Case study: Repeated stimulation treatment restores movement to paralyzed muscles
News Jul 15, 2016
Conducted at the BioMag laboratory at the Helsinki University Hospital, a patient case study study could open a new opportunity to rehabilitate patients with spinal cord damage.
Dr. Anastasia Shulga, a medical doctor specialising in neurology, led a study in which two patients with spinal cord injuries received a form of treatment that combined transcranial magnetic stimulation with simultaneous peripheral nerve stimulation given repeatedly for nearly six months. This was the first time that attempts were made to rehabilitate patients paralysed as a result of a spinal cord injury through long-term stimulation treatment of this type.
Both patients who participated in the study had spinal cord injuries caused by trauma. One patient was paraplegic, paralysed from the knees down, and the other was tetraplegic, with some voluntary movement of the hands but no capacity to grasp. Both patients had been injured more than two years ago and had received conventional rehabilitation treatments throughout their recovery, and continued to do so during the stimulation treatment.
After approximately six months of the stimulation treatment, the paraplegic patient could bend both ankles, and the tetraplegic could grasp an object.
"We observed strengthened neural connections and partial restoration of movement to muscles which the patients were previously entirely unable to use," explains Dr. Shulga.
The movement restored during the treatment was still present a month after the stimulation treatment had ended. One of the patients is participating in a further study in which stimulation is given more extensively and for an even longer period.
Dr. Jyrki Mäkelä, head of the BioMag laboratory, points out that rehabilitation of patients with chronic spinal cord injuries is highly challenging, and new treatment methods are sorely needed:
"This is a case study with two patients only, but we think the results are promising. Further study is needed to confirm whether long-term paired associative stimulation can be used in rehabilitation after spinal cord injury by itself and, possibly, in combination with other therapeutic strategies."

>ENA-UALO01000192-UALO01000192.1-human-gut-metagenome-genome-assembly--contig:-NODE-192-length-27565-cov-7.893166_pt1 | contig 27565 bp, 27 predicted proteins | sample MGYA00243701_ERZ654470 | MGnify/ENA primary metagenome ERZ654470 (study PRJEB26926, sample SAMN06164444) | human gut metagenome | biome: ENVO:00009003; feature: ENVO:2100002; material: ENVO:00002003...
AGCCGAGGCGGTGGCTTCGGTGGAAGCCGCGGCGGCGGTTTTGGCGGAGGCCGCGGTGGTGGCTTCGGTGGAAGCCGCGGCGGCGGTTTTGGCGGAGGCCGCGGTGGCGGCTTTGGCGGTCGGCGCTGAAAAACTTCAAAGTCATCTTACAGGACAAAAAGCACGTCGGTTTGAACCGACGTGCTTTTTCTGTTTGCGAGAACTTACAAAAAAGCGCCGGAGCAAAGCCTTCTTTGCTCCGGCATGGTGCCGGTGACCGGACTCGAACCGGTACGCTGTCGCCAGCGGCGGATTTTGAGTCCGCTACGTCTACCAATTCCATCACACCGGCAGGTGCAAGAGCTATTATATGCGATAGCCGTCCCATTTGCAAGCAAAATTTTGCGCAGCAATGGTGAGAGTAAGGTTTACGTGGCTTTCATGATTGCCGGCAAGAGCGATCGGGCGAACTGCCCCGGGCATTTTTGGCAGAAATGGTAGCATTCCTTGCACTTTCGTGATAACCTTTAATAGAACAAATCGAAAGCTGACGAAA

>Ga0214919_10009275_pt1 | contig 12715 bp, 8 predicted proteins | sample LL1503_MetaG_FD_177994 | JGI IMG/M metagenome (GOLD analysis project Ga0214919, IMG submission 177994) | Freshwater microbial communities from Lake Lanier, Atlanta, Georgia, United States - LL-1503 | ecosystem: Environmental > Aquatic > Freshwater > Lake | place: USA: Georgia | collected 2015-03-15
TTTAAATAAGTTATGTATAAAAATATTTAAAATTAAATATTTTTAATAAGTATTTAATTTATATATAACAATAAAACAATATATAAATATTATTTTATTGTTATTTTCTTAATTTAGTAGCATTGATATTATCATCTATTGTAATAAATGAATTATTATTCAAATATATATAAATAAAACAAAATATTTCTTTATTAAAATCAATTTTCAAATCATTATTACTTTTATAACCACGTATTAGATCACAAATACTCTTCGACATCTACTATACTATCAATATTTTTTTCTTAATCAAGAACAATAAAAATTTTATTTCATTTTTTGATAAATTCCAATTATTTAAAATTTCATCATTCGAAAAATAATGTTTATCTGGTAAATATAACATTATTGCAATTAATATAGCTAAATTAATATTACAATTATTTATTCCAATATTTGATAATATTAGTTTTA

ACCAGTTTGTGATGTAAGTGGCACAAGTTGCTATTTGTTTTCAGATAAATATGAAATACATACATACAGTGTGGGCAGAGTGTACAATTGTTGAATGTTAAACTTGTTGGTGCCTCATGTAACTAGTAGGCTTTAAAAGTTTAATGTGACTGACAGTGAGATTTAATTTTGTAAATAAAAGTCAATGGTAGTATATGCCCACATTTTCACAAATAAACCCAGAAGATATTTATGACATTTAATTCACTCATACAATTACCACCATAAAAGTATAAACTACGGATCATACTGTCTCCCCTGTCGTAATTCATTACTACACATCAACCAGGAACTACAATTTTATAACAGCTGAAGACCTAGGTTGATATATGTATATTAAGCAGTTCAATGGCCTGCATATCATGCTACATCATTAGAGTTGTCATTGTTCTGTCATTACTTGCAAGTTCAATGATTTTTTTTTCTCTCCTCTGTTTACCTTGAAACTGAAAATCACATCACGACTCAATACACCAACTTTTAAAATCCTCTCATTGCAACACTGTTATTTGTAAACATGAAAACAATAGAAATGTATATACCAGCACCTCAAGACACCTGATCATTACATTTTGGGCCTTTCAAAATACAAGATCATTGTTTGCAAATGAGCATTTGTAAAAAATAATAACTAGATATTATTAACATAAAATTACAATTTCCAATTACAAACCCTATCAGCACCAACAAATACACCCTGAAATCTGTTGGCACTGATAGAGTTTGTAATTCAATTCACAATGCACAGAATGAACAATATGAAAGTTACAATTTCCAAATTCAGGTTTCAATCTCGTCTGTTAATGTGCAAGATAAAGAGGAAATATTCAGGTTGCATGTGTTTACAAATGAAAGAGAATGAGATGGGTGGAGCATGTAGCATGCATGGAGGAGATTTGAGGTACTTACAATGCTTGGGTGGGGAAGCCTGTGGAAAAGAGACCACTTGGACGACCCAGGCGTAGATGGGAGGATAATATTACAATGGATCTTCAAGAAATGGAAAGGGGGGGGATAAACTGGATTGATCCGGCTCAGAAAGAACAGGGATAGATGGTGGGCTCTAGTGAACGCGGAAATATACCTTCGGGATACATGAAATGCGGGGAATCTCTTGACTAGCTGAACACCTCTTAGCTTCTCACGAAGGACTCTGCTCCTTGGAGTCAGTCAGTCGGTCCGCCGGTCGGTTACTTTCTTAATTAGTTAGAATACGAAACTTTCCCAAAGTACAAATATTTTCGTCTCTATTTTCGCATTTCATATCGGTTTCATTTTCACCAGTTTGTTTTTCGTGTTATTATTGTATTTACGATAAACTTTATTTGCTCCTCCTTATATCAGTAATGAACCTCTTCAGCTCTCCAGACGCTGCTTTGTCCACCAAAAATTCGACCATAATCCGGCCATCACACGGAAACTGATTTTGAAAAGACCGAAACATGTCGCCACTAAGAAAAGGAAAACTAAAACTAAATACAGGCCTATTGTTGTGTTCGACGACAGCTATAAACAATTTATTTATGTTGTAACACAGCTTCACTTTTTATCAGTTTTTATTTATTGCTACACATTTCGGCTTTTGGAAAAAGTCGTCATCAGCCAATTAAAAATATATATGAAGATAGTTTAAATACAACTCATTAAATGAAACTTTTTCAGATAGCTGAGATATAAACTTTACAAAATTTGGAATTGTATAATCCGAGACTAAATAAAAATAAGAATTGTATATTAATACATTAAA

Note: Material may have been edited for length and content. For further information, please contact the cited source.
Shulga A et al. Long-term paired associative stimulation can restore voluntary control over paralyzed muscles in incomplete chronic spinal cord injury patient. Spinal Cord Series and Cases, Published Online July 14 2016. doi: 10.1038/scsandc.2016.16
When infants are playing with objects, their early attempts to pay attention to things are accompanied by bursts of high-frequency activity in their brain. But what happens when parents play together with them? New research shows for the first time that when adults are engaged in joint play together with their infant, their own brains show similar bursts of high-frequency activity.
Many species of mammals have evolved what appear to be paradoxical behaviours towards their young. Like humans, most exhibit nurturing, protective behaviours, and in some circumstances even act as surrogate parents. However, virgin males often engage in infanticide as a strategy to propagate their own genes. How are these conflicting social behaviours controlled?